Syrian cabinet resigns amid unrest | The Daily Star
12:00 AM, March 30, 2011 / LAST MODIFIED: 12:00 AM, March 30, 2011

Syrian cabinet resigns amid unrest


Muhammad Naji Otari

Syrian President Bashar al-Assad accepted his government's resignation yesterday after nearly two weeks of pro-democracy unrest that has posed the gravest challenge to his 11-year rule.
But the move was unlikely to satisfy protester demands since the cabinet has little authority in Syria, where power is concentrated in the hands of Assad, his family and the security apparatus.
Tens of thousands of Syrians held pro-government rallies yesterday, awaiting a speech in which Assad was expected to announce a decision on lifting emergency laws that have served to crush dissent for almost 50 years.
That is a key demand of anti-government demonstrations in which more than 60 people have been killed.
"President Assad accepts the government's resignation," the state news agency SANA said, adding that Naji al-Otari, the prime minister since 2003, would remain caretaker until a new government was formed.
Protesters at first had limited their demands to greater freedoms. But, increasingly incensed by a security crackdown on them, especially in the southern city of Deraa where protests first erupted, they now call for the "downfall of the regime."
Syrian state television showed people in the Syrian capital Damascus and in Aleppo, Hama and Hasaka waving the national flag, pictures of Assad and chanting "God, Syria, Bashar."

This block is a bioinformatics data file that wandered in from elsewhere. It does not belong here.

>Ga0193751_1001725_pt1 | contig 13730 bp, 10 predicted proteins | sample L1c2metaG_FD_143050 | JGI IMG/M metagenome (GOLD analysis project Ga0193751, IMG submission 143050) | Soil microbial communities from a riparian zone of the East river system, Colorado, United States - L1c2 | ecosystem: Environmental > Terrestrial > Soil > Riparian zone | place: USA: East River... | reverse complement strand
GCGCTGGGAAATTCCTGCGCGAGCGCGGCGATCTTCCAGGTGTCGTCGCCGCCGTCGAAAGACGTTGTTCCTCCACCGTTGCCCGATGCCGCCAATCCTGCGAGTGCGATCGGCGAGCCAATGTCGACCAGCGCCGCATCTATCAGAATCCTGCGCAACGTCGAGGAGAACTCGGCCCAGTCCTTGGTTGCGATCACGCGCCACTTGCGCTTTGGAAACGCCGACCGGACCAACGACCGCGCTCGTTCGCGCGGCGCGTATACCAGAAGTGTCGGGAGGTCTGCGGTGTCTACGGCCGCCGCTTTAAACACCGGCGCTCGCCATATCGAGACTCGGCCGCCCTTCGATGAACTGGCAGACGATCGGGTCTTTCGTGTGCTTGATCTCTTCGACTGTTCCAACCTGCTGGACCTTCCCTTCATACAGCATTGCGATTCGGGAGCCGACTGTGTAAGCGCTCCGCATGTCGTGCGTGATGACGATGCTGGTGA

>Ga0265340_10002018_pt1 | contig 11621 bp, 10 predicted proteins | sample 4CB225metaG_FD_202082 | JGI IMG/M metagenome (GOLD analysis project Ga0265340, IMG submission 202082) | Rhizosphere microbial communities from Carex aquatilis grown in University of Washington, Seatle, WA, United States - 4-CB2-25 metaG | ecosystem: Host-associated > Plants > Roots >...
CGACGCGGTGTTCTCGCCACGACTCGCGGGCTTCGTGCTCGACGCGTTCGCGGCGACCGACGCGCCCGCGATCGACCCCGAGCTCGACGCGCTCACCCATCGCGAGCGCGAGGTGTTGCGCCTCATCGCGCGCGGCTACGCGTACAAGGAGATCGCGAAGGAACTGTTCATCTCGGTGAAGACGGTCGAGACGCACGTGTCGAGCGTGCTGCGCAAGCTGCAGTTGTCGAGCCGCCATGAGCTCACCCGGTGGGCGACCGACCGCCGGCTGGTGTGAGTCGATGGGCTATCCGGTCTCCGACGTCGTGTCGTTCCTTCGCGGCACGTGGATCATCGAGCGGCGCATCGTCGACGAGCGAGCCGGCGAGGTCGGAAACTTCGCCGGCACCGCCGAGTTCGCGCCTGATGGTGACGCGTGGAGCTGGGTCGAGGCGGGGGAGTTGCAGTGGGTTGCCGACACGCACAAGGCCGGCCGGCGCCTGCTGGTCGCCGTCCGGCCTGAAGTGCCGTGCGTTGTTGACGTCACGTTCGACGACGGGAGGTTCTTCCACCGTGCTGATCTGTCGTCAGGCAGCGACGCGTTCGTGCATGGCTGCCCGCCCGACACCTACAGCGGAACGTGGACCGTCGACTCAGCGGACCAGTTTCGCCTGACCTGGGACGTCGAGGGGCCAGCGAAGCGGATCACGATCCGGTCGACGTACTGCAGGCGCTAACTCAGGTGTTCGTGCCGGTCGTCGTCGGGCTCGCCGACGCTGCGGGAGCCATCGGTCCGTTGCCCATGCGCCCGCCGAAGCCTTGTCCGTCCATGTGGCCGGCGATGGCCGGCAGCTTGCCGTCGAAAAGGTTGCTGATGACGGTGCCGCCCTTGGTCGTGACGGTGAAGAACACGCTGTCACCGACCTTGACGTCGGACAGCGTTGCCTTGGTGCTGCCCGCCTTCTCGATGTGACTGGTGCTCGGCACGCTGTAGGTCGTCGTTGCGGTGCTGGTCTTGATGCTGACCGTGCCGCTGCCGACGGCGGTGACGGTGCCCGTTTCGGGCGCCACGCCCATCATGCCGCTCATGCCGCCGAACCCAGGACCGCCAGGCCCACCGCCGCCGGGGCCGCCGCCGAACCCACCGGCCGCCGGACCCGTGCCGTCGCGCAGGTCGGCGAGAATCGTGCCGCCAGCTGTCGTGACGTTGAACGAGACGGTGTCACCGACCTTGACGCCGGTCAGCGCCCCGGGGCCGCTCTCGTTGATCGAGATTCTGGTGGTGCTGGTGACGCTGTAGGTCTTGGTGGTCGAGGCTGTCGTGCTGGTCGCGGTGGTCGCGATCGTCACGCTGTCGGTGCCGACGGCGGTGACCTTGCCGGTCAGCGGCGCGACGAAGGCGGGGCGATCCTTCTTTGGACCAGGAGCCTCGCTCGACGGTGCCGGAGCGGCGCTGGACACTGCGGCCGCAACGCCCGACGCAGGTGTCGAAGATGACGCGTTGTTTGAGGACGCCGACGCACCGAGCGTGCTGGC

Employees and members of unions controlled by Assad's Baath Party, which has been in power since a 1963 coup, said they had been ordered to attend the rallies, where there was a heavy presence of security police.
All gatherings and demonstrations not sponsored by the state are banned in Syria, a country of 22 million at the sensitive heart of generations of Middle East conflict.
Vice President Farouq al-Shara said on Monday the 45-year-old president would give a speech in the next 48 hours that would "assure the people."
Last week Assad made a pledge to look into ending emergency laws, consider drafting laws on greater political and media freedom, and raise living standards. But the increasingly emboldened protesters have not been mollified.
However Syrian officials, civic rights activists and diplomats doubt that Assad, who contained a Kurdish uprising in the north in 2004, would completely abolish emergency laws without replacing them with similar legislation.

Stay updated on the go with The Daily Star Android & iOS News App. Click here to download it for your device.

Grameenphone:
Type START <space> BR and send SMS it to 22222

Robi:
Type START <space> BR and send SMS it to 2222


Banglalink:
Type START <space> BR and send SMS it to 2225

Leave your comments

Top News

Top News

Top